A simpler and more robust pandemic identification and mitigation application
Disclaimer: Due to non-disclosure agreements, some details have been intentionally modified or omitted from this project.
Before the Enterprise Health Portal (EHP) was created, the client provided its customers with a convoluted matrix of Excel documents with technical medical references, including upwards of 500 supporting medical documents. The product frequently caused user confusion when it was needed most - during emergencies.
I lead the design for the EHP - a completely new enterprise application that allows users to:
I worked with the client to gather usage statistics about how the product was being used. The information provided showed that customers were confused and quickly overwhelmed using the product. As a result, many valuable product features were being overlooked as a result.
One of the crucial decisions in the application was deciding how different users saw information. For example, a junior-level employee needed certain information to support the team, but the director at corporate headquarters may need some, if not all, of the same views and more. Determining the best pattern to show this information to each user type proved to be challenging. In this picture, I am working with my Project Manager to understand the constraints of the technology and teaching her the flow to access default and custom templates.
After various sketching and whiteboard sessions I started building the clickable wireframes in Axure 7. I was lucky to have a client who was eager to see the product launch at its potential, so we often held design sessions over GoToMeeting, allowing for rapid iterative designs and discussions around key user flows, features, and constraints and cost-benefit trade-offs during these meetings. Please see below for an early clickable prototype of the dashboard functionality:
The dashboard, interactive map and other features allow the user to quickly solve the issue their company faces. Click below to see an early clickable prototype. Note: Prototype is not enabled for mobile screens.See Prototype
Above is a earlier version of the Dashboard in high fidelity form. Notice the map coloration? Later the map colors were changed to give more contrast and greater differentiation both between each country and where diseases were spreading.
A key screen users engage with is the "Plans in Action" section of the application. Here, high-level users can assign other staff to tasks, set the status of tasks, change the severity of the plan to be used that day, view/edit documents pertaining to tasks, and close a plan at any time.
Above is a high fidelity version of the “Plans in Action” screen. Notice task: "Has staff received education material and training?"? The status is in an active state, showing the user the status options. This feature is set for .3 second ease in/out on click interaction. The overlay slide out (over owner) saved valuable space and was considerably faster than a text overlay or lightbox configuration.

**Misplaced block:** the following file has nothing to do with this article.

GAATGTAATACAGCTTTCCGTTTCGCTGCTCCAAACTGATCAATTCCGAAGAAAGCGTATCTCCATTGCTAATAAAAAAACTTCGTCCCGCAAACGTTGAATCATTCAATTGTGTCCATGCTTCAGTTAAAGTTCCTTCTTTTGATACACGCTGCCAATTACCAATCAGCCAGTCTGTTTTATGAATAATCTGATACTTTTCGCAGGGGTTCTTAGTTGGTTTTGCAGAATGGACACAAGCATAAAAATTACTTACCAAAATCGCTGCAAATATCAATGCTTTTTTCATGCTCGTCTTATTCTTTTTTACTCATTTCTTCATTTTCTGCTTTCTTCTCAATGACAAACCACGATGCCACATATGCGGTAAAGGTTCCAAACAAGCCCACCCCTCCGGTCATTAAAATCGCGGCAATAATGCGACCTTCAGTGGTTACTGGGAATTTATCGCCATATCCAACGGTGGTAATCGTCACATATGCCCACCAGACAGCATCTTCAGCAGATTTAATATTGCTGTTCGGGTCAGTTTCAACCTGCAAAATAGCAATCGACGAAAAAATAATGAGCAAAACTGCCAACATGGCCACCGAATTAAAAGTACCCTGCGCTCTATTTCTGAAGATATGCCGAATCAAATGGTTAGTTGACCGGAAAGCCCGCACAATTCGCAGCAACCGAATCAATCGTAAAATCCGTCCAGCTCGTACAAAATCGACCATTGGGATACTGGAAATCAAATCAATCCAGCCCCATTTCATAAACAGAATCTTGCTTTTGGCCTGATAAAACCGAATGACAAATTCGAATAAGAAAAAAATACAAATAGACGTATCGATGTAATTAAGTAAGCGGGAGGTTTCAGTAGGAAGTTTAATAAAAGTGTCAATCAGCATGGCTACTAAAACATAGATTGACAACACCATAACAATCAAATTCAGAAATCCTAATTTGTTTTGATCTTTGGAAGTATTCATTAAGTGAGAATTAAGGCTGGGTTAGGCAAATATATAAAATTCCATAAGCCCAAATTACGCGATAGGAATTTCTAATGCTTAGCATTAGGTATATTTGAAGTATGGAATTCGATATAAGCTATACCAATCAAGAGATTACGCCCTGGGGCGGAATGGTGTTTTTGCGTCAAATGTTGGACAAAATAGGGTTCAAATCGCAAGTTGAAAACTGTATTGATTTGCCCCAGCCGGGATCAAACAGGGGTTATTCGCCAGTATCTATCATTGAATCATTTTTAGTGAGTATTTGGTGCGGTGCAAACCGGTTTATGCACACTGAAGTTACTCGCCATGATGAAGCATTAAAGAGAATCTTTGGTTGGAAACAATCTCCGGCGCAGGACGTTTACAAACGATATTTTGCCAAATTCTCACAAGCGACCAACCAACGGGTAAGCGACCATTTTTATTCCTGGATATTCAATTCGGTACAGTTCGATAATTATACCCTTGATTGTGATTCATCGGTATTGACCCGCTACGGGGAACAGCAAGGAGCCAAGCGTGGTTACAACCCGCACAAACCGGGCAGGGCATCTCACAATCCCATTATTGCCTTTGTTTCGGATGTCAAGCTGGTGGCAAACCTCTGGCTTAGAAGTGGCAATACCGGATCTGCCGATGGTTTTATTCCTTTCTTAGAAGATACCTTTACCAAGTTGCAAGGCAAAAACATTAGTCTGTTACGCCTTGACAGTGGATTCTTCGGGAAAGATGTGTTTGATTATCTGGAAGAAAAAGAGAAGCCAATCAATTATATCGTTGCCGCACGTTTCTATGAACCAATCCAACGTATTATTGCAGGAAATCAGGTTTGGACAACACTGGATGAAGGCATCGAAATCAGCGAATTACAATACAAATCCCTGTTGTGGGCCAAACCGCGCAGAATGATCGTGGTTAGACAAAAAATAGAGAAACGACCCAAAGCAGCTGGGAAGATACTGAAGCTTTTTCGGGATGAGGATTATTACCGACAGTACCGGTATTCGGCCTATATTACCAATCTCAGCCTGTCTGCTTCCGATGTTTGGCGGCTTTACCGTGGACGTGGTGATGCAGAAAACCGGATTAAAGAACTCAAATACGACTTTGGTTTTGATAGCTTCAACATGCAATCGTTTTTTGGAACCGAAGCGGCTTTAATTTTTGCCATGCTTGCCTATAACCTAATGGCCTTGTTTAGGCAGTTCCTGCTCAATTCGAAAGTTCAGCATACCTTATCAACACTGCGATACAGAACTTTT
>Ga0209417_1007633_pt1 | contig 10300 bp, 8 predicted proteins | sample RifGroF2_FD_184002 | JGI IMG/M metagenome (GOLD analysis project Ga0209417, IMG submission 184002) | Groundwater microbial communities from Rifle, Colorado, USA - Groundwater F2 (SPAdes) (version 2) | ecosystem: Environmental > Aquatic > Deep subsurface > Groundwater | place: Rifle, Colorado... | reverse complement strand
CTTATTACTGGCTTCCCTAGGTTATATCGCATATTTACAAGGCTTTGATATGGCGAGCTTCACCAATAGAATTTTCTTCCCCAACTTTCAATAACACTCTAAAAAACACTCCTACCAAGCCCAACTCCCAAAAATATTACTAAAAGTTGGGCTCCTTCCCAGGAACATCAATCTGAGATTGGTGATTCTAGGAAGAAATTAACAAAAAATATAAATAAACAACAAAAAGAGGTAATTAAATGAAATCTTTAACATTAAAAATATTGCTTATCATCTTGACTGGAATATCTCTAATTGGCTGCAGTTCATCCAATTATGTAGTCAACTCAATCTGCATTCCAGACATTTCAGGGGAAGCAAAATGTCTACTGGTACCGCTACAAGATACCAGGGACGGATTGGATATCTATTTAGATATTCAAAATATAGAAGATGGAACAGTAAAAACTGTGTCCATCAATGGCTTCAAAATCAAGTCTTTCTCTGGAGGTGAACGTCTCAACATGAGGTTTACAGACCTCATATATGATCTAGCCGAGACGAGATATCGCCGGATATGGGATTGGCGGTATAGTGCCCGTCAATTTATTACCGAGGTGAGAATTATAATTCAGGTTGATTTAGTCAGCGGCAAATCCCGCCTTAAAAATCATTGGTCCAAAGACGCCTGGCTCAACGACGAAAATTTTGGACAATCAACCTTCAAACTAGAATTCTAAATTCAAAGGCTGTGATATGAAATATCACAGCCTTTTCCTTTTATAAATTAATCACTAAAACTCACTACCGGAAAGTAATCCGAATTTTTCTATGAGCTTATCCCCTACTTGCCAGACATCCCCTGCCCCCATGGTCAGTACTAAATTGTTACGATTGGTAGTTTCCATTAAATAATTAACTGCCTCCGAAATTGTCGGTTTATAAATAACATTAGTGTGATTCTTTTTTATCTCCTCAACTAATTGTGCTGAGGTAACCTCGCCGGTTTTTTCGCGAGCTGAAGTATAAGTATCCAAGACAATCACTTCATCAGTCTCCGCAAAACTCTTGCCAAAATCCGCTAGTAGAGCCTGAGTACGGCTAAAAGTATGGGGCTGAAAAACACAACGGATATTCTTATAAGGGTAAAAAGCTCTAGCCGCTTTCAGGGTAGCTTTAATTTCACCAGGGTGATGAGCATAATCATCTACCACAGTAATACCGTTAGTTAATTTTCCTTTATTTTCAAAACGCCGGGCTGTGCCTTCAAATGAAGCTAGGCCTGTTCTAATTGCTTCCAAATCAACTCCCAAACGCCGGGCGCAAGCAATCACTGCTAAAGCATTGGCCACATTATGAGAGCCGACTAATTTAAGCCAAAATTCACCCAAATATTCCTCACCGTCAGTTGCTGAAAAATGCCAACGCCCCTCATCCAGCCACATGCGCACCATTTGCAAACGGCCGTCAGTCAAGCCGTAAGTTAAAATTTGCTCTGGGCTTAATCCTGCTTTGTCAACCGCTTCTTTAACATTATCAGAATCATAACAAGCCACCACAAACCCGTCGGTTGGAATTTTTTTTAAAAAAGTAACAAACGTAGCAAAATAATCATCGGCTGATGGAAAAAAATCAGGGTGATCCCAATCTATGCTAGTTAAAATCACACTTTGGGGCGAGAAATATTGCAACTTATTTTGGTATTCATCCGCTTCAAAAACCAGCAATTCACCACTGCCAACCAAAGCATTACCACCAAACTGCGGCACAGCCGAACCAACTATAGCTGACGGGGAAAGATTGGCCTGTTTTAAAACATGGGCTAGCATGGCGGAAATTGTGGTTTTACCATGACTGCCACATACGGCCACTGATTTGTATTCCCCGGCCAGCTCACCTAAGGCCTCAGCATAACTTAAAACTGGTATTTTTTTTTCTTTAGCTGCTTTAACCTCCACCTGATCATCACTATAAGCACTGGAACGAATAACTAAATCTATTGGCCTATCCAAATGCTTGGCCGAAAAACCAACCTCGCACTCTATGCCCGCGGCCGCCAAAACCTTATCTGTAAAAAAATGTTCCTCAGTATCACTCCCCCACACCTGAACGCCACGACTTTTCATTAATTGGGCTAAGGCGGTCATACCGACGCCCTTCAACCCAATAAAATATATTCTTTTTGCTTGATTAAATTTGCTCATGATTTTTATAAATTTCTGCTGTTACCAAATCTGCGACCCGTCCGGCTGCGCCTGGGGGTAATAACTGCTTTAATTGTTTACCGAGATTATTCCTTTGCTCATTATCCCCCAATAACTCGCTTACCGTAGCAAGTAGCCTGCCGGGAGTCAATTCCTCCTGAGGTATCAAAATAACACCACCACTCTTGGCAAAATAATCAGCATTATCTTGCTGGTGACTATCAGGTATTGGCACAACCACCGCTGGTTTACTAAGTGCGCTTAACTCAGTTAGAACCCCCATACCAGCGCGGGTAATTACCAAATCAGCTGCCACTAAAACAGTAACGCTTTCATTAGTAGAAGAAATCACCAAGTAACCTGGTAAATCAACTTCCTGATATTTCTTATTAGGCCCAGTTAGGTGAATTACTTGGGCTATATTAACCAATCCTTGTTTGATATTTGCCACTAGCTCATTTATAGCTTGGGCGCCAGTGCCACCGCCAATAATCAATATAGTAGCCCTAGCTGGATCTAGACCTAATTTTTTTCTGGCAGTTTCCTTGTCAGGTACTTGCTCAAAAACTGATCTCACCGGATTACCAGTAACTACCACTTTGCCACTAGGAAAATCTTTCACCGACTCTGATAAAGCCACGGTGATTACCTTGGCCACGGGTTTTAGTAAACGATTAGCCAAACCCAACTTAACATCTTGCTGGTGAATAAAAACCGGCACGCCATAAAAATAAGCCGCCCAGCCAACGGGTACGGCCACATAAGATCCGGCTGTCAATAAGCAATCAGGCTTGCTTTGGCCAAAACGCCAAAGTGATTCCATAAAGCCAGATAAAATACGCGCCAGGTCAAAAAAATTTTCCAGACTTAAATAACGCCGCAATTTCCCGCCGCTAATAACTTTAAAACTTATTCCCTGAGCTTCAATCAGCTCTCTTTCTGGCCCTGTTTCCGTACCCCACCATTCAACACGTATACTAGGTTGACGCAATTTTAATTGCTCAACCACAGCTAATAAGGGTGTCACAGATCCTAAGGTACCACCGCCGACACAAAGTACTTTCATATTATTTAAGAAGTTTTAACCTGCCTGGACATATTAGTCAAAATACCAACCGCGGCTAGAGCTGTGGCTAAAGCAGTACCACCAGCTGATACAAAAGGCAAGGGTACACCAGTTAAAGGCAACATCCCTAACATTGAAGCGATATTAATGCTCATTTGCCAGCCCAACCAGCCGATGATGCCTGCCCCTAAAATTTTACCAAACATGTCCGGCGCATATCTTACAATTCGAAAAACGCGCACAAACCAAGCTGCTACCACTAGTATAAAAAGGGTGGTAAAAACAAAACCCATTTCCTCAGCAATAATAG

Feedback: Throughout the process I recieved frequent feedback from the client's project manager and even our sales team as we worked to validate the proposed design as being an effective solution. This strategy proved to be effective at gaining buy-in from stakeholders - in my company and the client's.
Visual design: I worked closely with the Visual Designer to refine the navigation and color palette. This was a fun challenge as one of the product requirements was allow the customer to style the application to their own brand's colors. Thus, the default palette had to be generic enough to work with many different customers.
Interaction Specification for Development: I created interaction design specifications that were deliverables for engineering. This document notes and red lines all micro-interactions within the application and helped ensure accuracy of the design and speed up development time.
User testing: I conducted user testing with head staff of Citibank and Apple who oversee their company’s offices and staff vulnerabilities around the globe. The test results were positive with an 85% success rate on the primary tasks. Development was pleased with the recommended changes — only a few different Call To Action placements were required.
The test participants found the EHP to be well organized, very useful and easy to use. The usability score of 85% is well above the average score of 50% when a user first uses a new site/application. The client's launch customers have had positive response to the product and there is potential for the dashboard map to be used by the World Health Orginization. The application should stand strong while being able to properly integrate other product lines International SOS offers the EHP in the future. The newly designed EHP application will support and even enhance the workflow of the other application features.